Most of us have by now completed that inevitable January task (or have been putting it off to this weekend): taking the Christmas tree down. All though it’s all over, one company that is gaining quite the reputation for its epic viral 3D projection mapping videos recently created a very special Christmas project.
Belgian TV Network, VTM saw what Skullmapping is capable of creating and knew that the duo’s talents could be lent to the festive season, resulting in a 3D projection mapping install starring Father Christmas for a TV commercial, featuring the usual suspects: Santa, reindeer, snowmen, and a stable of every great Christmas: chocolate.
CIE caught up with Skullmapping’s Filip Sterckx to find out how they did it.
How Did VTM Discover Skullmapping?
They saw our ‘Le Petit Chef – Dessert’ project and asked us to think of a concept for their Christmas TV commercial. They wanted to organise an event where you could go and taste the longest Christmas Yule in Belgium and also see a table projection yourself at the event. So this commercial was to promote this event, and more generally to get people in the Christmas mood!
Will people be able to see this for themselves?
The client is a Belgian television network. Unfortunately only the family in the video (and the crew) got to see the projection themselves (which is a shame because what you see in the commercial is only a small part of the full animation we created). But we just did an event for the same client in Ghent in which you visit Santa’s factory through projection mapping, and afterwards you get a piece of the longest Christmas cake in Belgium. In this case it was a much bigger setup; around 100 people at a time were seated at big tables.
What was the storyline behind this project?
They wanted to integrate a Christmas cake into it, but aside from that, we had a lot of creative freedom while conceptualising this project. We decided it would be fun to have snowmen that would appear on the table and decorate a Christmas cake, with the Santa Claus directing them. We worked with Ralf Demesmaeker – who directed the live action – and Flexus (an agency) to further polish the story.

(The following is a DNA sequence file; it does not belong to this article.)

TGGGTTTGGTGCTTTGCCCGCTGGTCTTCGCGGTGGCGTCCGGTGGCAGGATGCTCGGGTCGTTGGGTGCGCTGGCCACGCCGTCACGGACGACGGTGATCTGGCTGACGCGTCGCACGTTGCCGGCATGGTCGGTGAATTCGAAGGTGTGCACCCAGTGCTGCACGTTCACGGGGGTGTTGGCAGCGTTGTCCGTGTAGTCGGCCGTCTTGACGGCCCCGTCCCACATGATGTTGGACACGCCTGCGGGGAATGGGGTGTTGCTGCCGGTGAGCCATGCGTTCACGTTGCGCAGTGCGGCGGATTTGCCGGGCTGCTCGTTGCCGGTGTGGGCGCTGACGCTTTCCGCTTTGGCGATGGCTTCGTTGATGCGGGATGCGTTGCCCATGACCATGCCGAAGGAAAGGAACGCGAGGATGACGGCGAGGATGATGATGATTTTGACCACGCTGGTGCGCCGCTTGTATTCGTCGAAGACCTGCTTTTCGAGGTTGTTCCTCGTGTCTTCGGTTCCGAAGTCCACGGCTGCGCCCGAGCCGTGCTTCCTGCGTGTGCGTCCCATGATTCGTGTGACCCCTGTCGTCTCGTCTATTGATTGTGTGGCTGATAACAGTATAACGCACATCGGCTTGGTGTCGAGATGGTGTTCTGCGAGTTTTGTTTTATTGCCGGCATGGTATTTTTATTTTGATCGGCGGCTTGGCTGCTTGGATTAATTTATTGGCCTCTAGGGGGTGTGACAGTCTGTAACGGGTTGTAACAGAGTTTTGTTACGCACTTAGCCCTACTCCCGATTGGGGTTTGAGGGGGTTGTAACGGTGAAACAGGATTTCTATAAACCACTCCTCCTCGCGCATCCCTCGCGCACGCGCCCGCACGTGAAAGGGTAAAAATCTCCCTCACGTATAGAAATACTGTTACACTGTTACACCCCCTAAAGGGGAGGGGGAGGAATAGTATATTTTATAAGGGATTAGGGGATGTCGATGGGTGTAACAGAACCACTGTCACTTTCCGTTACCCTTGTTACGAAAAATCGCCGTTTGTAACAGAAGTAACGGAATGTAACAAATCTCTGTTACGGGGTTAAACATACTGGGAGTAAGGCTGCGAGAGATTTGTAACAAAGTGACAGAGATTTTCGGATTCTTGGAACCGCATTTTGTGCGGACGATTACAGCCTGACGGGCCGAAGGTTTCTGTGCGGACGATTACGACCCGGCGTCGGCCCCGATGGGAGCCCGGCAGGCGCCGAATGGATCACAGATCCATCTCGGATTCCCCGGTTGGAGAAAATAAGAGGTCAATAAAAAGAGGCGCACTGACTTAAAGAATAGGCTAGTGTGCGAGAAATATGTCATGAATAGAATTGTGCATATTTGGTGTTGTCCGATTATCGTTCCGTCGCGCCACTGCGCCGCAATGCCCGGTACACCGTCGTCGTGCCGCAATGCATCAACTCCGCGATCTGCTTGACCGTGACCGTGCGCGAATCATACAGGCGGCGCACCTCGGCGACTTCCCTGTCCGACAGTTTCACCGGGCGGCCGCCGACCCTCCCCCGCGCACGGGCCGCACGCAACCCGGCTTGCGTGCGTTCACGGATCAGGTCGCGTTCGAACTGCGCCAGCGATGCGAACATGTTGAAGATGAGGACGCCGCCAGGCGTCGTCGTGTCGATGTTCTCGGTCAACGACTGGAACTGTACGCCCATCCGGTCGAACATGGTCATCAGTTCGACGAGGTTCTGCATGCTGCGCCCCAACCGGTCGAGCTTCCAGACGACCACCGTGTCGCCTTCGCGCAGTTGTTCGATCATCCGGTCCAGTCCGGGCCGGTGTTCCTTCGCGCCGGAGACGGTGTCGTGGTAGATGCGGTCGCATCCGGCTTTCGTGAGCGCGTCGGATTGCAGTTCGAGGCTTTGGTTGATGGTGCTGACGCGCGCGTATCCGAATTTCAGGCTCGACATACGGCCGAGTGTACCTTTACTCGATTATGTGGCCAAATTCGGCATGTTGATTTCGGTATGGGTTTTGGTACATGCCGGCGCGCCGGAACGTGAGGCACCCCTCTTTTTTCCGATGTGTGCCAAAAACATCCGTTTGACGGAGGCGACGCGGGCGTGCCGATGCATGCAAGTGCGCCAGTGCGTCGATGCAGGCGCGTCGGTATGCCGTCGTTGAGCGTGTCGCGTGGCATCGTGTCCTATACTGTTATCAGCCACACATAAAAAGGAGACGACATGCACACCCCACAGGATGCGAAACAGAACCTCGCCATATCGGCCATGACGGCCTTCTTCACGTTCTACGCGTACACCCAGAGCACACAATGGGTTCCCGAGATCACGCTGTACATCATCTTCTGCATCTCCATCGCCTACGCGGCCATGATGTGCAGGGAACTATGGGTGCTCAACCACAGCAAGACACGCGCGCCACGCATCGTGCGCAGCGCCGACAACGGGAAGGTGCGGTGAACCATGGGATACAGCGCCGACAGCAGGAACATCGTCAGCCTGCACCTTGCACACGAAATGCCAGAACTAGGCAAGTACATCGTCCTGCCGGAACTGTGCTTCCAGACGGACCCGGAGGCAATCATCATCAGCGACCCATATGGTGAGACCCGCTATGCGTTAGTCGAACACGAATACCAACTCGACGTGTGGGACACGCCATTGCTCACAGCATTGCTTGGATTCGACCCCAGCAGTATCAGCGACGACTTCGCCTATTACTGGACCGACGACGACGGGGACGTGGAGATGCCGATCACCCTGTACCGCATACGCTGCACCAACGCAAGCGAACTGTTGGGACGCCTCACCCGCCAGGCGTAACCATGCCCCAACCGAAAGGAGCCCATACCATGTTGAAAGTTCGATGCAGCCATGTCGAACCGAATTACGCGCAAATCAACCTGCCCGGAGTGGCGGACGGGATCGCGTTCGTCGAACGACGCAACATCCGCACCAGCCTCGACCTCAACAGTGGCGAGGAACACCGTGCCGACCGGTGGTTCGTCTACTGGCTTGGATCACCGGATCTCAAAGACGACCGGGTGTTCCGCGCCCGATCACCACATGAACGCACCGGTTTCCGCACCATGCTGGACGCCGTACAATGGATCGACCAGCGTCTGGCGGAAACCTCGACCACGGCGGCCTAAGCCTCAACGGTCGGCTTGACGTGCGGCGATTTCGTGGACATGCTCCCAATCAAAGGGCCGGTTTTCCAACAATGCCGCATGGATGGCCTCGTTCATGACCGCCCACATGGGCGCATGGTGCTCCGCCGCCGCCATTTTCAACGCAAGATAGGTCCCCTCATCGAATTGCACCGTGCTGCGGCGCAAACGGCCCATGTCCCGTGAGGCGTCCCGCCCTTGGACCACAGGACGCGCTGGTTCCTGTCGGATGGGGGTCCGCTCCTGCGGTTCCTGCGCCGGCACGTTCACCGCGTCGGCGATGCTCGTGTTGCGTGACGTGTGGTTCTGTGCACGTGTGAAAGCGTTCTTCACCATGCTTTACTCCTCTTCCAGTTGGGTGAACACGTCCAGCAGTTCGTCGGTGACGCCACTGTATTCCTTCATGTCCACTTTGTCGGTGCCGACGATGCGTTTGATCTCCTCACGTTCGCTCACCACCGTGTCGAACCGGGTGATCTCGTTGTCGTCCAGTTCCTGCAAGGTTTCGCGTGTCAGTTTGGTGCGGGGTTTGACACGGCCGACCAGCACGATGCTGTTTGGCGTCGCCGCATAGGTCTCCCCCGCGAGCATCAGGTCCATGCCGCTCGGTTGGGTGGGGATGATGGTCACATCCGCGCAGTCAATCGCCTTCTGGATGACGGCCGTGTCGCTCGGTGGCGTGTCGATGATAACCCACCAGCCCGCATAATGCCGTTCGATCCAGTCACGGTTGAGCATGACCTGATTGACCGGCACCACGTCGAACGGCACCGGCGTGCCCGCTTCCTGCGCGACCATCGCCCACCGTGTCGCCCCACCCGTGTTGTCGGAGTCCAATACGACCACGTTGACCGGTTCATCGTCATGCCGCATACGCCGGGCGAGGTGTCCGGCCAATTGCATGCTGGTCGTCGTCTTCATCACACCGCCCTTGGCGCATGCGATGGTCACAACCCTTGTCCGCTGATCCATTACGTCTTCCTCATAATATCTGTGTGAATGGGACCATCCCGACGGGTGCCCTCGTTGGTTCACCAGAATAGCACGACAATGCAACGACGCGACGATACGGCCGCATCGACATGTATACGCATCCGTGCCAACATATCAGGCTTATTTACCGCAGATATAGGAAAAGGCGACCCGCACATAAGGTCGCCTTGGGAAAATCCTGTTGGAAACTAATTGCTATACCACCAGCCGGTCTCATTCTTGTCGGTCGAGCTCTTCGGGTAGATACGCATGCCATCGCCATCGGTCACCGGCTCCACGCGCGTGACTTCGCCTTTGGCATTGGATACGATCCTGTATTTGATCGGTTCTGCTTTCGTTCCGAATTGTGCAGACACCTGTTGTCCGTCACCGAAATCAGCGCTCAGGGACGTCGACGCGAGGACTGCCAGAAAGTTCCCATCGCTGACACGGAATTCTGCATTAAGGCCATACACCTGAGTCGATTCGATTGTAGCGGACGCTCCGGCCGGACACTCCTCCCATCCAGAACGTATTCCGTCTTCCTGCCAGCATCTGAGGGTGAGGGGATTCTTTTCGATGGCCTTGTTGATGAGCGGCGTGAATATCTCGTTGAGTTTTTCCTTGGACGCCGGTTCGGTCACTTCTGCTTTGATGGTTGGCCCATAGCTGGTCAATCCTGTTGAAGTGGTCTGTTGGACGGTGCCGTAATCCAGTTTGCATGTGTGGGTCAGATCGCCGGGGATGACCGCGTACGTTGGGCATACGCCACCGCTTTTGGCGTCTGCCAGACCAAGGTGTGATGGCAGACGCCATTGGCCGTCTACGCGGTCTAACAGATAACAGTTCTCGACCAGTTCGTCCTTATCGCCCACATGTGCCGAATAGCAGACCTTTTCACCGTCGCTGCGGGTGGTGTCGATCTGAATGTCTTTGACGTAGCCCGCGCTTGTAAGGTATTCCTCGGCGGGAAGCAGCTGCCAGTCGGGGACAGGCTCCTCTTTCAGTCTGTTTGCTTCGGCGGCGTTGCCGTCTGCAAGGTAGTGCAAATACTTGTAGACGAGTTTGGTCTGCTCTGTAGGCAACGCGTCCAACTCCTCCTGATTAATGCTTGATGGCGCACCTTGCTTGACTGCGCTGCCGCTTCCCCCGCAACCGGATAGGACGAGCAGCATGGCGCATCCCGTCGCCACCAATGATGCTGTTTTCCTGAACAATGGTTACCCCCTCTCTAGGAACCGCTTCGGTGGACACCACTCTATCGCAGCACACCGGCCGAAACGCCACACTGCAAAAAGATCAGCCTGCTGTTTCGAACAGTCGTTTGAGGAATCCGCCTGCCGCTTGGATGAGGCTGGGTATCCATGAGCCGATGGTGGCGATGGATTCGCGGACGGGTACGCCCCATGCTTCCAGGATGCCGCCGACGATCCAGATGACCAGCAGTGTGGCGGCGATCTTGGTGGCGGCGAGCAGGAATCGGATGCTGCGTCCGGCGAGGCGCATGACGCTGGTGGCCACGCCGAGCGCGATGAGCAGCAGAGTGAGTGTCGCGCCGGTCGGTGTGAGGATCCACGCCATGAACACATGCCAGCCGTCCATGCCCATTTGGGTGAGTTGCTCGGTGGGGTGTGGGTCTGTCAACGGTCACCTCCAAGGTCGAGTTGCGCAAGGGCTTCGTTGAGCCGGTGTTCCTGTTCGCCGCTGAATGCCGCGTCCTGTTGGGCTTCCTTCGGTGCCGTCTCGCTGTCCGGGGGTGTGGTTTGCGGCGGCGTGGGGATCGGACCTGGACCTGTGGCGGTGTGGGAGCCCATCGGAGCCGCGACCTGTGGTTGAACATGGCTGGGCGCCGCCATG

How is it done?
We worked together with Vidisquare to provide the projectors and do the on-site installation. They used three Panasonic laser projectors that were edge blended in order to get enough resolution. Panasonic PT-RZ670 projectors were used because they are LED and can be mounted vertically without an issue. This projector model also has a WUXGA resolution.
We made a preliminary audio track that was played during shooting along with the projection, which was later perfected by Brandy.
Was this a challenging project for Skullmapping?
A challenge was maintaining the focus, since there is a lot of action happening simultaneously. This is different from our ‘Le Petit Chef’ animations, where there is only one character that is copied on each plate. In this case there were six snowmen and a Santa Claus that worked together to decorate the Christmas cake in the middle.
This TV commercial is a lot shorter than the time we usually have to tell our ‘Le Petit Chef’ stories (which are usually around two minutes), so it was necessary that a lot happened at the same time, since there was only a short time to decorate the whole Christmas cake!
But by having Santa Claus directing the snowmen and by making use of sound, we managed to direct the family’s attention to what was important, so they could follow the ‘bigger picture’ and not only what was happening on their own plate.
Another challenge was that the ‘cake’ (which is actually a Styrofoam model) could not be there when the family arrived on the table, since it would look weird to have that out of context at the centre of the table. So they made a trap door that needed to revolve at a specific moment to reveal the cake. They tried to do this motorized at first, but since this was not 100% reliable, in the end they decided to put someone under the table that revolved it manually.
I was worried about the timing of the rotation in combination with the projection, since if that didn’t line up, that would break the illusion. We could not test this before we went on set, but I was relieved that the guy under the table was able to rotate the fake cake very accurately!
How long did it take to create?
The client approached us at the end of April 2016. From there we started to write out the story, look for references and so on. Once everything was approved I think it took around five weeks to create the animation and model all the elements.
What has the reaction been like?
The family was unaware about what they would experience, and aside from two cameramen, the whole crew was hiding in the room next door anxiously waiting for them to arrive and hoping to get good reactions.
Once the animation started, the children were particularly mesmerised – and even tried to grab the snowmen and Santa with their hands. We played the projection a couple of times and each time they discovered new things or looked at each other’s plates to see what was happening there. At the end the snowmen wave at the spectators and it was great fun to see the children waving back at them.
Christmas commercial created for Belgian network VTM
Concept by Filip Sterckx + Antoon Verbeeck
Animation directed by Filip Sterckx
3D animation by Filip Sterckx, Antoon Verbeeck and Birgit Sterckx
Live action directed by Ralf Demesmaeker